19.  Save Income Tax  through Family TRUST - How ?

Family trusts play a very important role in the practical life of a person. There are special provisions governing the assessment and taxation of trusts and their trustees which are contained mainly in Sections 160, 161,162 & 164 of the Income Tax Act, 1961. Income of a family trust (hereinafter referred to as a trust) may be taxable at the normal slab rates of income tax, or in some rare cases may become liable to a maximum marginal rate of income tax. By employing proper tax planning, the income of a trust could be chargeable like an individual or an association of persons at the slab rates of income tax — and not at the maximum marginal rate of income tax.

Assessment of Business Income of a Trust


Section 161(1A) of the IT Act provides that if any part of the income of such a trust includes profits and gains from business, then the aforesaid principle of Section 161(1) would be ignored and the entire income of the trust including any profits and gains from business would be liable to income tax at the maximum marginal rate. Thus, tax planning requires that the trustee should not have any income in the nature of profits and gains from business in the trust otherwise the entire income of the trust would become liable to maximum marginal rate of tax, namely, 30%


EXCEPTION: However, there is a very important exception offered by the proviso to Section 161(1A) which provides that the aforesaid provisions of Section 161(1A) about charging income tax at the maximum marginal rate on the whole of income of a trust which includes profits and gains in business would not be applicable and the tax on the business income of the trust would be chargeable at normal slab rates of income tax, provided the following three conditions are fulfilled:


(a)The profits and gains are receivable under a trust which is declared by any person by Will;


(b) Such profits are exclusively for the benefit of any relative dependent on him for support and maintenance [“Relative” as per Section 2(41) means the husband, wife, brother or sister or any lineal ascendant or descendant of that individual]; and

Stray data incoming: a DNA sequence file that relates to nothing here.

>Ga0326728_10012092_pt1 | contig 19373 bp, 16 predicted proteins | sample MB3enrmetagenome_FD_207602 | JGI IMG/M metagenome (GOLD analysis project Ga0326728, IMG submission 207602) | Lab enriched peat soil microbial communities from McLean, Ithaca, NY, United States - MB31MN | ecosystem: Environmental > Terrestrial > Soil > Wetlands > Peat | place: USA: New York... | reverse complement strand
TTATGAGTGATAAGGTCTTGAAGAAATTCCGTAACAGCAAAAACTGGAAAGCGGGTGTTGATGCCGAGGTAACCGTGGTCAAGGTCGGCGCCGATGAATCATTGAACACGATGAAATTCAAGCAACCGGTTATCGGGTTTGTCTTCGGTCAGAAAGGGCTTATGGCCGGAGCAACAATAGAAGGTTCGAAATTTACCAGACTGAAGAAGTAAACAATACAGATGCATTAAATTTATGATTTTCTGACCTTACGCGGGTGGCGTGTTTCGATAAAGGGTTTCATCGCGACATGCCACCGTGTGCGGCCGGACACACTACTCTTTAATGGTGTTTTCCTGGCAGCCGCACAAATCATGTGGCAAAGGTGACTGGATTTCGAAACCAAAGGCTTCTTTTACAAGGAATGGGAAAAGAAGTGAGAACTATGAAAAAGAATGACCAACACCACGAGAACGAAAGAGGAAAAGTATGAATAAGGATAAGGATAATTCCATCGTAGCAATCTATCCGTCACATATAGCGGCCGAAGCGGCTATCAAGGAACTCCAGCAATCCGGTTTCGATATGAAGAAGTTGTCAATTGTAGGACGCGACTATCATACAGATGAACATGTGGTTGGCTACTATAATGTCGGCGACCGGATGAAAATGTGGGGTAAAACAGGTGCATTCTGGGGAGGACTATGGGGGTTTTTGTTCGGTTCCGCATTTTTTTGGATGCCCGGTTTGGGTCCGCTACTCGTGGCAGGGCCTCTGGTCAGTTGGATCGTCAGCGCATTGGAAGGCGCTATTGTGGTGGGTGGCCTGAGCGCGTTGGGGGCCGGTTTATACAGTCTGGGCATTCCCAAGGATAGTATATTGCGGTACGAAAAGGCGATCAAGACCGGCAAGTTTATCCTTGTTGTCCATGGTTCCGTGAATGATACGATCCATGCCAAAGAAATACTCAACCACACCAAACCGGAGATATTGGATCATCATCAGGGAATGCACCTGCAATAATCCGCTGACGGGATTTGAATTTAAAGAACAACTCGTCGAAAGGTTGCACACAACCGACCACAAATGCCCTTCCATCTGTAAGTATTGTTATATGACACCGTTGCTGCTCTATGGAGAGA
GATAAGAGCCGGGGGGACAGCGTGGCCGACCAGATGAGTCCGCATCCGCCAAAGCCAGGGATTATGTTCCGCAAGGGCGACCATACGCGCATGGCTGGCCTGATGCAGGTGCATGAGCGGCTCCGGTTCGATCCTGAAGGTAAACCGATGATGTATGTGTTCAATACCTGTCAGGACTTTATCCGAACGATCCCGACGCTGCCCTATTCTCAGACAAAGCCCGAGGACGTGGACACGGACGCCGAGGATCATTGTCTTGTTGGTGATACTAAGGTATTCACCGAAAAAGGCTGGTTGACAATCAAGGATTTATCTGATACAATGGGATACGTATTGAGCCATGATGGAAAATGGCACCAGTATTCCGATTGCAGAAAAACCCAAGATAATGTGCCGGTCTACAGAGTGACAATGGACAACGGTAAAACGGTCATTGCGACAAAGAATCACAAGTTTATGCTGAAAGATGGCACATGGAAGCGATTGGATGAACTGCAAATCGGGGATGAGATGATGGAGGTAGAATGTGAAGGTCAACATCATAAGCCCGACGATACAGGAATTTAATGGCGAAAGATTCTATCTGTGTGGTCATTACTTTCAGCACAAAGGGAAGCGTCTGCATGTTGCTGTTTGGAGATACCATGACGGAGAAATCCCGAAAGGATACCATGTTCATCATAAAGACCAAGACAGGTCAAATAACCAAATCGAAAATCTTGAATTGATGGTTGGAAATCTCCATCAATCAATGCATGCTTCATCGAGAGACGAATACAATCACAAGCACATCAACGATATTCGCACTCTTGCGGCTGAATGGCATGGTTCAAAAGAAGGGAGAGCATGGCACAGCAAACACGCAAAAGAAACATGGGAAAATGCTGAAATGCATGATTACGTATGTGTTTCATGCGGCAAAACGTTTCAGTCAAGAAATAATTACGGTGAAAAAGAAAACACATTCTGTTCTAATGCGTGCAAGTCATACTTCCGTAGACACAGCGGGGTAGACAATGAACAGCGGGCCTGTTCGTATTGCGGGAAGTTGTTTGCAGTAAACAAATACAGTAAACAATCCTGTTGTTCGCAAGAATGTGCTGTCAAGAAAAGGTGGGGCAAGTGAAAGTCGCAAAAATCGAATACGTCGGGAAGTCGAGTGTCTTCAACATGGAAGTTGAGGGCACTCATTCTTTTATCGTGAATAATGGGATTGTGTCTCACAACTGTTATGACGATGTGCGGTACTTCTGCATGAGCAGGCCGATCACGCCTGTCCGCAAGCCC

(c) Such trust is the only trust so declared by the person through the Will.

Trust for Minors


If a trust is created for the benefit of a minor, the income could be chargeable in the hands of a guardian of the minor as direct assessment of the beneficiary is not barred as per Section 166 of the IT Act. However, the investment income of the minor is includible in the income of the father or mother as the case may be. Much tax advantage may not be available for making a 100% specific beneficiary trust for a minor. Thus, from the point of view of tax planning, it is advisable that in a trust deed for the benefit of the minor(s), there should be a provision that the income of the trust would not be applied for his benefit during the course of minority of the beneficiary. In such a case, the income of the trust would be assessable in the hands of the trustee in the normal manner as has been held by the Supreme Court of India in the famous judgment in the case of CIT v M.R.Doshi [1995] 211 ITR 1(SC). This judgment provides a very important tool for tax planning. By including a clause in the trust deed, the income of a minor beneficiary will not be clubbed with the guardian under the provisions of Section 64 of the IT Act.


Unborn Persons as Beneficiaries


It is not necessary that the beneficiary should be a living person. Even unborn persons could be made beneficiaries, e.g. an unborn son or an unborn daughter or schools, hospitals and other charitable institutions can validly be beneficiaries under a trust. The Madras High Court in the case of CIT v. P. Bhandari [1984] 147 ITR 500 held that a trust created for the benefit of prospective wife of a minor son was valid if it contained a clause that in the event of his not marrying during his life time, the benefit would go to the prospective wife of another minor son, and a further clause that in the event of the other son also not marrying, the benefit was to be used for charitable purposes.


Discretionary Trusts


The above provisions should be read with the provisions of Section 164 which provides for the assessment of discretionary trusts. Thus, the general provision of Section 164(1) provides that where any income of a trust in respect of which a trustee is liable as representative assessee or any part thereof is not specifically receivable on behalf of or for the benefit of any one person, or where the individual shares of the persons on whose behalf or for whose benefit such income or such part thereof is receivable are indeterminate or unknown, then tax would be charged on the relevant income or part of the relevant income at the maximum marginal rate. Thus, such a trust which is popularly known as a “discretionary trust”, is chargeable to income tax at the maximum marginal rate, i.e., 30%. However, there are certain exceptions to the above rule of charging the income of a discretionary trust at the maximum marginal rate.

 

Trust for a Deity

A trust could also be made for the benefit of one’s deity. The Supreme Court of India in CIT v. Sri Jagannath Jew [1977] 107 ITR 9 (SC) held that where the Testator gave away his estate to the deity and created an absolute debutter thereof and obligated the managers of the debutter with responsibility to discharge certain secular or secondary behests including benefit to family members, their residence and transportation, the Deity was the legal owner of the whole estate and was liable to be assessed as such.

Thus, a great deal of tax planning is possible in the matter of private and family trusts as briefly highlighted above and a good deal of income tax saving is possible for beneficiaries.

 
   
   
   
   
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